Type a paragraph or two and set a few lines in type to check your line length. If type lines are consistently short, the most common error, you’re finishing the typed lines to soon. Compensate by adding two or three letters to every line – for 51 characters per line set the margin stops at 10 and 65, for example. This will correct for your habit of ending the line after the bell rings but before you hit the margin lock. If type lines are a bit long, decrease the right margin stop setting by a letter or two. Once you’ve arrived at an accurate margin setting it will work for anything you set in that particular type at the same line length, and most people have a constant personal error so, once determined, you can automatically add or subtract a character or two when setting the margin stops to type a particular line length.
Each line of manuscript will yield one line of type. There may be some variation from line to line due to fat and thin letters in type so real cowards try to end every paragraph with about half a line of copy. This gives room for an error of plus or minus half a line per paragraph without affecting the total number of lines in the story. Measure the number of lines of type it will make, and in a lot less time than it takes to read about it.
This copywriting system permits the author to plan his copy to give a predetermined appearance to the printed page if he wants to play a bit. For example, brother Segal should have a minimum of trouble setting this copy without hyphens and should still be able to follow the copy without rewriting here and there to make the lines fit. Perhaps he’ll add a note and tell us how it worked.
The first line of the first article in Campane is set flush left while the first lines of other articles are indented ten or twelve picas. We’ll guess that this one won’t be the lead article and type our copy to the second format. There are 21 lines of type on the first page of Campane articles and 30 on other pages, so we’ll type our copy that way. As the copy is typed we can see if there are widow lines at the tops of pages and, if so, rewrite to move them to a different position. (So this page starts with the beginning of a paragraph – a widow is a short line at the end of a paragraph.)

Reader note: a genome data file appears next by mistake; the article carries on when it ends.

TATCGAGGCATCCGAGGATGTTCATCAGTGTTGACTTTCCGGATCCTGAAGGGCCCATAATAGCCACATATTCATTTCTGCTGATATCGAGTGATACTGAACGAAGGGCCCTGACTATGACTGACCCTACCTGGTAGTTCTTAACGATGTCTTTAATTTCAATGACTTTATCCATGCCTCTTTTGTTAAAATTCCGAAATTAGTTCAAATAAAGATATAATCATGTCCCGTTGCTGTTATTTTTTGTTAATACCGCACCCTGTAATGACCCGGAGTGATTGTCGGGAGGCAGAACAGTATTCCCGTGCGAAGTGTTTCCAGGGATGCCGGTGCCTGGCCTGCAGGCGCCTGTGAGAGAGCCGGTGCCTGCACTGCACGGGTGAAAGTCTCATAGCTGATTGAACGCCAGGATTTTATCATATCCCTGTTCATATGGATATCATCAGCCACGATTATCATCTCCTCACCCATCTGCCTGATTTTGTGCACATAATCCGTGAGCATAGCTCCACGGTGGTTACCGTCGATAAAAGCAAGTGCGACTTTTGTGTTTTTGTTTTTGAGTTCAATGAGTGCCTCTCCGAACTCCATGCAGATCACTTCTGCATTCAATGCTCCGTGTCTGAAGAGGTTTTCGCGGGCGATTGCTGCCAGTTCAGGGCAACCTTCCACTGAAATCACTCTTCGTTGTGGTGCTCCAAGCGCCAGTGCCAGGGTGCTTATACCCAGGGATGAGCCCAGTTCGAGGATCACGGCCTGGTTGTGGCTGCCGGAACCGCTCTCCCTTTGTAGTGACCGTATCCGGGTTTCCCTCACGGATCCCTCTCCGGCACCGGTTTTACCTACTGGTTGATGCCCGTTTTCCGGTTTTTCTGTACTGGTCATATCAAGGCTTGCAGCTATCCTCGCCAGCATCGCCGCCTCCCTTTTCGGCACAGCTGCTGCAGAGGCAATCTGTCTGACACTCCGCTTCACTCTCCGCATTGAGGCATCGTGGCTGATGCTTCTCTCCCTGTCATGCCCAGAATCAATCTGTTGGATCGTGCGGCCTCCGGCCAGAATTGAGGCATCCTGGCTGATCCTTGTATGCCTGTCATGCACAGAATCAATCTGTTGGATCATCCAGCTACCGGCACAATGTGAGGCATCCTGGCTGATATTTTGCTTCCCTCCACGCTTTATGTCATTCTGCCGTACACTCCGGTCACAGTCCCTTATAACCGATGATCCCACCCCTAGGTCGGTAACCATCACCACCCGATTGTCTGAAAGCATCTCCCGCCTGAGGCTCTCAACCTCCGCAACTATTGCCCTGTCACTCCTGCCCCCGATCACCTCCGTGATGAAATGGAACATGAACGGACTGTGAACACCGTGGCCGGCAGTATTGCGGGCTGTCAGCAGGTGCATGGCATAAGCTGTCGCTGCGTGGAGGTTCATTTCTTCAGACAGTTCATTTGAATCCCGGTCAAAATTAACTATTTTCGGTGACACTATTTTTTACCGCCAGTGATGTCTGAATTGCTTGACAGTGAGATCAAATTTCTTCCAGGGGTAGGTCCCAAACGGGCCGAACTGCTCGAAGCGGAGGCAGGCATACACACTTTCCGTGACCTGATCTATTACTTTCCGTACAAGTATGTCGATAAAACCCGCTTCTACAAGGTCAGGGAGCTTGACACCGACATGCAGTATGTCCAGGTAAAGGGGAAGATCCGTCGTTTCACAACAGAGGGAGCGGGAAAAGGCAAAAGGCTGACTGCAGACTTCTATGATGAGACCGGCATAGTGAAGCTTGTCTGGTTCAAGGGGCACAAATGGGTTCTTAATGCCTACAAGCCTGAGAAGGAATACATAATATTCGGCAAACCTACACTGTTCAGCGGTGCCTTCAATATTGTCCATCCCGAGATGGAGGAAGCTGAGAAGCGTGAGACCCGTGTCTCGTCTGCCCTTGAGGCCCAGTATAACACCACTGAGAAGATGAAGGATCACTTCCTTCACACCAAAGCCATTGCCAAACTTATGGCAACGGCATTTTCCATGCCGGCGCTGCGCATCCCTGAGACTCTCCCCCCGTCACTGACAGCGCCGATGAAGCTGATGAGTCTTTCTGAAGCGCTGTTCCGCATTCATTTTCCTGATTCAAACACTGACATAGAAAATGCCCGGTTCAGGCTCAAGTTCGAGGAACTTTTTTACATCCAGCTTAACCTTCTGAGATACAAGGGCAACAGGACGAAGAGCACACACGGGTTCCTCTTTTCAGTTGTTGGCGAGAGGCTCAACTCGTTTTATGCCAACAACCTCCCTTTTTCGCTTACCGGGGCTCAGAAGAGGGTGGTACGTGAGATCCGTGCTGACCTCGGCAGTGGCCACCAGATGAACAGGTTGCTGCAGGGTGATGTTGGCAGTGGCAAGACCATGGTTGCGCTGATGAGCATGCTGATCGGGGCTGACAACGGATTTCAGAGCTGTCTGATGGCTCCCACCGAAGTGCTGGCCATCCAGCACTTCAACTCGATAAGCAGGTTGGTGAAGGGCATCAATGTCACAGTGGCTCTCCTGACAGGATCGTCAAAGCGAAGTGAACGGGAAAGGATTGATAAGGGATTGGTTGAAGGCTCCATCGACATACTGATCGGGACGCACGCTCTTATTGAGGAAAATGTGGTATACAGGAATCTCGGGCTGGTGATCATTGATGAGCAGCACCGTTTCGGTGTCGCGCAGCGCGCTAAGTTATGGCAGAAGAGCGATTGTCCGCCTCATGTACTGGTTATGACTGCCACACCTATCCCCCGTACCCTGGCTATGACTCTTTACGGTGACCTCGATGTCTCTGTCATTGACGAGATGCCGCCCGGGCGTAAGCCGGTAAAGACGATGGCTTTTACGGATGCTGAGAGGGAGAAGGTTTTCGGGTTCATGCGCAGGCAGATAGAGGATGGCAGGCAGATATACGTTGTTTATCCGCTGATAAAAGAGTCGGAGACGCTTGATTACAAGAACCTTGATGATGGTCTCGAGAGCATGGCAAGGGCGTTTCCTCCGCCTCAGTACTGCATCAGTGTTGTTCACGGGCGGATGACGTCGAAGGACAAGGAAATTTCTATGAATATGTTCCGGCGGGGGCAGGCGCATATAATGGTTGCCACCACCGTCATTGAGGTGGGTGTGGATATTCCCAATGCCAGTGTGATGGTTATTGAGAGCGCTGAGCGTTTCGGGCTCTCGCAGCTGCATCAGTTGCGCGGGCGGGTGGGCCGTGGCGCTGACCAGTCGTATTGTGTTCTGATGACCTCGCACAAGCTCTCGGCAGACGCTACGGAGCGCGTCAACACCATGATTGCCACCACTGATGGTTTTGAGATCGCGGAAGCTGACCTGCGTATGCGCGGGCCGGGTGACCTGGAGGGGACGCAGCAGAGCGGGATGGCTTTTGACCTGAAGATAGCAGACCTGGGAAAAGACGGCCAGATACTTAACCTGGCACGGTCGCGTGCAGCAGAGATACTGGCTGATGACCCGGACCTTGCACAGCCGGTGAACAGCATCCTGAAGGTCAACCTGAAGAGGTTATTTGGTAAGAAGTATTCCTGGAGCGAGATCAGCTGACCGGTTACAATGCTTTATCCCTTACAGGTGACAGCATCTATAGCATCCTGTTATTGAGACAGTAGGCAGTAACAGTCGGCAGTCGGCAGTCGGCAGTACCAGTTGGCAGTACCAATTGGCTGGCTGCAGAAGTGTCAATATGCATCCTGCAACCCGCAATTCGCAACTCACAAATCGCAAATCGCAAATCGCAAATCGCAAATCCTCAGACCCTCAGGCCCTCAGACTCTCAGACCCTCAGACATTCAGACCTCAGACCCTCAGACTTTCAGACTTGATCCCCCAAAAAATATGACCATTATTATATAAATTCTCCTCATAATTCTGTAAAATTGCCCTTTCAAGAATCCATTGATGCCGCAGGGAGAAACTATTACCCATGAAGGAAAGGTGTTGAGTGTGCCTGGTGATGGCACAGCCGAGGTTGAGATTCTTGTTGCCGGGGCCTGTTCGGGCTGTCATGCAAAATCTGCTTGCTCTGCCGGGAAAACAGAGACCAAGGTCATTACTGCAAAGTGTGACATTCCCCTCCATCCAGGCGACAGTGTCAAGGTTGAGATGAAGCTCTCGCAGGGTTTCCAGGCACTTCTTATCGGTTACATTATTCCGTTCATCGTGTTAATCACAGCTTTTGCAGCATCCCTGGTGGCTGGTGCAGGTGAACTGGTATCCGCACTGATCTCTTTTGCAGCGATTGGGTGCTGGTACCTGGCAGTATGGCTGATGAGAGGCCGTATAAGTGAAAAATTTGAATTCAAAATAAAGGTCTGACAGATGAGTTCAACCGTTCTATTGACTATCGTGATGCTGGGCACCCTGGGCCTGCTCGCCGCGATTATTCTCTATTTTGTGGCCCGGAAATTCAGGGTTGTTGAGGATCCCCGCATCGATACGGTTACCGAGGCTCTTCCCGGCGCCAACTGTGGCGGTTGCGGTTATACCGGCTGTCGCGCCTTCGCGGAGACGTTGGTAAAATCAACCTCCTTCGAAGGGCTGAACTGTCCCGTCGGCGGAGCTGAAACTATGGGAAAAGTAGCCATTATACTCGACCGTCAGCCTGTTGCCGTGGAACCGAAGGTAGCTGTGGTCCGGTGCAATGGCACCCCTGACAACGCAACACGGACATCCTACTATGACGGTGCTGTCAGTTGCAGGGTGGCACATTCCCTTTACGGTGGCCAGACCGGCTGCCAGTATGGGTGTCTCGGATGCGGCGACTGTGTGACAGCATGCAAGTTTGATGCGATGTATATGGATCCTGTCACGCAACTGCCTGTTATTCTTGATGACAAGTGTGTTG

We like nicely finished workmanship and usually write material for our own publications so the last line of each article is a full line to square off the bottom of the story. Shall we try it now?
Here’s a five page article and all the counting we’ve done is the number of characters in ten average lines of Campane type. And there are four blank lines at the end of page five for the publisher to squeeze in his comment.
Editor’s note: What a pleasure to hand-set such copy! For the greater part it worked out well, but copy outran the type in lines containing many short words. Only difficulty: Norton missed a recently acquired idiosyncrasy. We avoid successive lines that begin or end with the same word (see goof in No. 68).
The Boxwooder Method
by Jacob L. Warner
Makeready could be considered the very crux of printing where one exhibits (invisibly, if you follow me) his superior skill, but I must confess that I am not fond of it even though when it works there is some sense of satisfaction.
Amateur printers seem inclined to disavow that they do much makeready. Dwight Cross prints a letter-size page of small type on an 8×12 press and says he uses “a little underlay.” Alan Wheeler, a high-quality printer, told me he does “very little.” J. Ed Newman, who prints as well as anybody, says he does “very little makeready.” J. Ed calls Warren’s Olde Style “the paper with the built-in makeready.” Is this a conspiracy of one-upmanship? Are they trying to make me eat my heart out? Am I the only printer who has to spend innumerable hours on makeready?
When touring the Government Printing Office, a printer operating a platen job press said, “See, no makeready.”
With some heat I said, “Well, hell, even I could print a corner card using rubber type and a rubber impression blanket with no makeready.”